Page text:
OLYMPIA – Oct. 23, 2014 – The Washington State Parks and Recreation Commission announces the beginning of a public process to develop a management plan for Fudge Point on Harstine Island in Mason County.
The public is invited to participate in the process at an initial meeting scheduled from 6:30 to 8:30 p.m. Monday, Oct. 27, at the Mason County PUD 3 operations center at 2621 E. Johns Prairie Rd. in Shelton. Directions to the PUD 3 building: http://j.mp/1wfPt5P.
During the planning process, the public will have several opportunities to provide input and comments on the recreational development of the property. More information about the Fudge Point management planning process is available here: http://www.parks.wa.gov/896/Fudge-Point-Planning
Fudge Point is located on the east side of Harstine Island, 3/4 miles south of McMicken Island State Park. Washington State Parks acquired the 136-acre property in 2013 and 2014, for public access and recreation. It includes 3,300 acres of natural shoreline; Buffington’s Lagoon; a flat, sandy beach; and adjacent uplands. The location is recognized as having high-quality habitat, including undisturbed nearshore habitat for salmon. For a map of Fudge Point visit: http://j.mp/1t6UOKp
At this initial planning meeting, the public will hear more about the property, State Parks’ planning process and next steps.
For more information about the Fudge Point Plan, contact Michael Hankinson, Parks Planner, 360-902-8671 or email@example.com
CAMP: State Parks’ Land-use Planning
State Parks has completed more than 100 land-use plans for parks around the state, through its Classification and Management Plan (CAMP) process. The public planning process in each case addresses overall visitor experiences, natural resources, use of park buildings, recreation areas and trails and other topics of interest to the community. Land classifications within a park boundary are identified to guide the operation of a park, taking into consideration any stewardship and protection concerns and allowing appropriate recreation uses.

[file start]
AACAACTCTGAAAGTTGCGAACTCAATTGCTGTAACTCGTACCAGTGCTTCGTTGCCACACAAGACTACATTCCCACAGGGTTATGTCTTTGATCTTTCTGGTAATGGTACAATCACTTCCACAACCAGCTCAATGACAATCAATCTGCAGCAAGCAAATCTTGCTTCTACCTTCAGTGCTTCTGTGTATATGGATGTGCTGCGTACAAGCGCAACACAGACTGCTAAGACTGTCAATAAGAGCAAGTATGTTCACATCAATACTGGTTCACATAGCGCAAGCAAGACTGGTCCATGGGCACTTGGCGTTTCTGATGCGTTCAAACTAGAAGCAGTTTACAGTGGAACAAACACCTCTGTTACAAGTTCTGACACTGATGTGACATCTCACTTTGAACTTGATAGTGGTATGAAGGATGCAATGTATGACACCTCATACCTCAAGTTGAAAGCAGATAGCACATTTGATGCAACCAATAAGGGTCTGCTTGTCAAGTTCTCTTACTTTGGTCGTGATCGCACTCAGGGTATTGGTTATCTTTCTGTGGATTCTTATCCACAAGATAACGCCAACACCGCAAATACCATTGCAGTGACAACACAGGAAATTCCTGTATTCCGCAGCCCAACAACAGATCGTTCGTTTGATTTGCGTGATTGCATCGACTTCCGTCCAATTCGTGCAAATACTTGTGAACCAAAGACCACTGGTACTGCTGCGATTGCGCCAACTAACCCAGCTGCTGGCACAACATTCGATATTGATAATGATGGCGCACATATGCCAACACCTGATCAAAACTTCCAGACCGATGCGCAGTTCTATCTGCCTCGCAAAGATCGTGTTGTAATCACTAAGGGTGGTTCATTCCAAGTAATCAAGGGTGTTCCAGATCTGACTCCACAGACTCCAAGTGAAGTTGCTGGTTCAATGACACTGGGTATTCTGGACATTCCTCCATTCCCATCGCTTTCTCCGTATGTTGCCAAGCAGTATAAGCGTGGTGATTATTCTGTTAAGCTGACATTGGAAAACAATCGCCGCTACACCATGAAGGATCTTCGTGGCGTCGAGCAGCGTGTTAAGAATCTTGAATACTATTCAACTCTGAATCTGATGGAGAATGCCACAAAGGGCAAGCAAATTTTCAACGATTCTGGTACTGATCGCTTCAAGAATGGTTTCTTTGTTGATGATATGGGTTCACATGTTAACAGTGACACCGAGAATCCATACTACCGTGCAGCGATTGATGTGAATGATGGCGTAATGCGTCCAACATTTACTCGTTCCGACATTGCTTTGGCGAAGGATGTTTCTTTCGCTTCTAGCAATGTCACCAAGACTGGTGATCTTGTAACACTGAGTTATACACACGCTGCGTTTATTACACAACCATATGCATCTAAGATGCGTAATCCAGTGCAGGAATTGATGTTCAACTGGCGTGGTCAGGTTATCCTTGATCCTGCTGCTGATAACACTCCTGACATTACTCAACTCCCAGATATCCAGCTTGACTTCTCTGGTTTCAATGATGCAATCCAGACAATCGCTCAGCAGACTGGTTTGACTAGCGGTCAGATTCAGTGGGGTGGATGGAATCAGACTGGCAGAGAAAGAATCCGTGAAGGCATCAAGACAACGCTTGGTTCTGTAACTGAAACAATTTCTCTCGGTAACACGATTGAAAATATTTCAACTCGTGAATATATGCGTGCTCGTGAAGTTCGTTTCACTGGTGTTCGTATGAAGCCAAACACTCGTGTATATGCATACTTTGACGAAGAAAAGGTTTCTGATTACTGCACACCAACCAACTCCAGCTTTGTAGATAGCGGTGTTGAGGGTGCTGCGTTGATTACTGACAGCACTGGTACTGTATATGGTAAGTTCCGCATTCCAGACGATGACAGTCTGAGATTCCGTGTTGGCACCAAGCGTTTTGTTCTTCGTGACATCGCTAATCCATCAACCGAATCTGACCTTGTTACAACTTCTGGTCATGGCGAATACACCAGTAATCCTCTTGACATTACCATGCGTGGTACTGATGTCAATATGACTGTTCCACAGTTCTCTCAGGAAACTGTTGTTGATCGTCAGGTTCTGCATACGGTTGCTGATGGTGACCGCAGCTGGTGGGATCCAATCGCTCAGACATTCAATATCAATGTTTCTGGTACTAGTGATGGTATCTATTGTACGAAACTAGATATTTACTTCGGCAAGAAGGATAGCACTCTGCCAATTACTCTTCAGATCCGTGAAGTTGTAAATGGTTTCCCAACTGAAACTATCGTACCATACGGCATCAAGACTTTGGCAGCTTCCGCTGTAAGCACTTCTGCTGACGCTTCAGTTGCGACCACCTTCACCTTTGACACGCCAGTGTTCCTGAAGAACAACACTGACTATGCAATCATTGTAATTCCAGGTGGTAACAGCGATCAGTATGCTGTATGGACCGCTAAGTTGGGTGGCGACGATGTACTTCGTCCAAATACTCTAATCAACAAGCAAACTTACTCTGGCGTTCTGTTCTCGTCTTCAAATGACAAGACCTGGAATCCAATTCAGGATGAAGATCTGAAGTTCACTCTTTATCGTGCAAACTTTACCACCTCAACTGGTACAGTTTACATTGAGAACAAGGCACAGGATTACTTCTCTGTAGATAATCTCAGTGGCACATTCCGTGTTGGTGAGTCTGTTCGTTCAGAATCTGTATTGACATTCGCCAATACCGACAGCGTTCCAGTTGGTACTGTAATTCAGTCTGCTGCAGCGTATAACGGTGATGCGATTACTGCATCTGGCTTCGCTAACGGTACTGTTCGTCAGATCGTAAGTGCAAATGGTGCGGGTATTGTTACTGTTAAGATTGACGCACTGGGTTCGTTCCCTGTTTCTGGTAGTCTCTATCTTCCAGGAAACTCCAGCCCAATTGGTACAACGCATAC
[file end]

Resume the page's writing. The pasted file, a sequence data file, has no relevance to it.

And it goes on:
About Washington State Parks
The Washington State Parks and Recreation Commission manages more than 100 state parks and properties totaling approximately 120,000 acres. The Commission provides a variety of recreation opportunities for citizens and provides stewardship protection for a diverse array of natural, cultural and historic resources. State Parks’ statewide programs include long-distance trails, boating safety and winter recreation.
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Virginia Painter, (360) 902-8562
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